----

Now, with regard to plagiarism, if I make the claim "Good students do not cheat" then societies where more students fall foul of this rule and be said to worse than those societies where students generally abide by the rule. And now we are just a few small steps from the conclusion:

  1. "Good students do not cheat"
  2. We should encourage all of the worlds citizens to live up rule (1)
  3. Plagiarism is cheating
  4. Good students do not therefore plagiarise work
  5. Therefore, we should encourage students to submit their own work.
Now all of these premises can be challenged. You might say for instance "plagiarism isn't considered cheating in culture X therefore these students are doing nothing wrong" and so therefore this list ethnocentric.

Under cultural relativism my only reason would have to be "well, we shall just have to agree to disagree".

But, if we believe that there is something objectively true about rule (1), then I can simply reply: "Culture X is (as measured against this particular metric) is just bad. Instead of respecting culture differences, we should instead aim to teach them to live and learn according to rule (1)".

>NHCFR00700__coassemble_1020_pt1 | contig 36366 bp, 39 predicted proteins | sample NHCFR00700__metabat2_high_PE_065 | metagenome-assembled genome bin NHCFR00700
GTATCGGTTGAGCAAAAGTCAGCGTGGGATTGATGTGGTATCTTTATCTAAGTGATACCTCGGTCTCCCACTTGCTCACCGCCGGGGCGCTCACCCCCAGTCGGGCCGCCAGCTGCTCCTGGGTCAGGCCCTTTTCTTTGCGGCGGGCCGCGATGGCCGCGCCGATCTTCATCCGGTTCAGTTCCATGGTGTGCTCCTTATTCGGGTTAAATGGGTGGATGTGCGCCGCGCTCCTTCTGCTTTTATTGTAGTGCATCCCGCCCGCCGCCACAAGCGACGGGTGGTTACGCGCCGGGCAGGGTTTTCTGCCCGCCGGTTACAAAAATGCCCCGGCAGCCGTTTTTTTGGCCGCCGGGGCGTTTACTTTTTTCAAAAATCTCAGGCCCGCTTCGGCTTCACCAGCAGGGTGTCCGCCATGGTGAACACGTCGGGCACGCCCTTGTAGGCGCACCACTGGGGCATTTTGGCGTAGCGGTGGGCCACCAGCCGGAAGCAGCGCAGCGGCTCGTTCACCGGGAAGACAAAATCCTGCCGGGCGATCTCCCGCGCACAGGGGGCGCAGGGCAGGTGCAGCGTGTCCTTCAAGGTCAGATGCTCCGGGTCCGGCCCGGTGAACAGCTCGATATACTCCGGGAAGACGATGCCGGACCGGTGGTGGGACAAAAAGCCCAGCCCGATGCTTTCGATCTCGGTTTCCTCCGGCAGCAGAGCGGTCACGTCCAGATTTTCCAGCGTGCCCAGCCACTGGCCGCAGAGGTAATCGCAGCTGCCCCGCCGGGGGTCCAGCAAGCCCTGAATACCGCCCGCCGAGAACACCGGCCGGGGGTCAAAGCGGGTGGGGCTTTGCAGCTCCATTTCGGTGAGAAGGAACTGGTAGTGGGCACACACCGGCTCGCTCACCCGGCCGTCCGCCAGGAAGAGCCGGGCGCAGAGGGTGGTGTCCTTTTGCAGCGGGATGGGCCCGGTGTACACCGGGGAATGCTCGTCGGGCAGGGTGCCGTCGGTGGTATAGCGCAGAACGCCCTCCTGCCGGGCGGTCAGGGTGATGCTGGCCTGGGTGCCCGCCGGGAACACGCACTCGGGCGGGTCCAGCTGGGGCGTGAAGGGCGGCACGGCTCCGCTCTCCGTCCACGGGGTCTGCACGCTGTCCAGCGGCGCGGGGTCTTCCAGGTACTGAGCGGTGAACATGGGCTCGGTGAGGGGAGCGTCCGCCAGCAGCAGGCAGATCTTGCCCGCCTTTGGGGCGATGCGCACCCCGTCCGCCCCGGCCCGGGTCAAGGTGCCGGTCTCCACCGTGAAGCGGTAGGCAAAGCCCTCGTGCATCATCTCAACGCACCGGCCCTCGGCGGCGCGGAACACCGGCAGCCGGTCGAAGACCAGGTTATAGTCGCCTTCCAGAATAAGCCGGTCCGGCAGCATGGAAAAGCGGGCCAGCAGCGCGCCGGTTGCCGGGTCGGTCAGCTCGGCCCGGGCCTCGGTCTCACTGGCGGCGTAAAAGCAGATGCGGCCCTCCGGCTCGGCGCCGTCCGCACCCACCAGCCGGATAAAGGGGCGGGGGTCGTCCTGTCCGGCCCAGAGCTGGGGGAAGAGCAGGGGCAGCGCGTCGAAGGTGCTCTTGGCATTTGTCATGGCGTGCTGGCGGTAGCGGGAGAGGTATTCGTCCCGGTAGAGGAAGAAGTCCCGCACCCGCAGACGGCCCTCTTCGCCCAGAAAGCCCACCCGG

Notice also that Residents of Culture X could construct a similar argument with the exact opposite conclusion. And should they do that the debate then centres around the idea of what is "objectively true" about education; both parties implicitly agree that a 'gold standard' exists, we just disagree on what that standard actually is.

To summarise two posts my overall conclusion is that:

  1. Coursera has already taken a stance on plagiarism. An explanatory course does not add to the 'cultural discrimination'.
  2. There are objective ideals which we should all aspire to. We should not dismiss or downplay these ideals because some other cultures out there like to do things differently. And by "differently", I actually mean "wrongly".
Userlevel 3
Badge +3
Hello hamster,

I agree with some of your points; however, I was not intending to evaluate the concept of plagiarism with an international context to condemn cultures who embrace.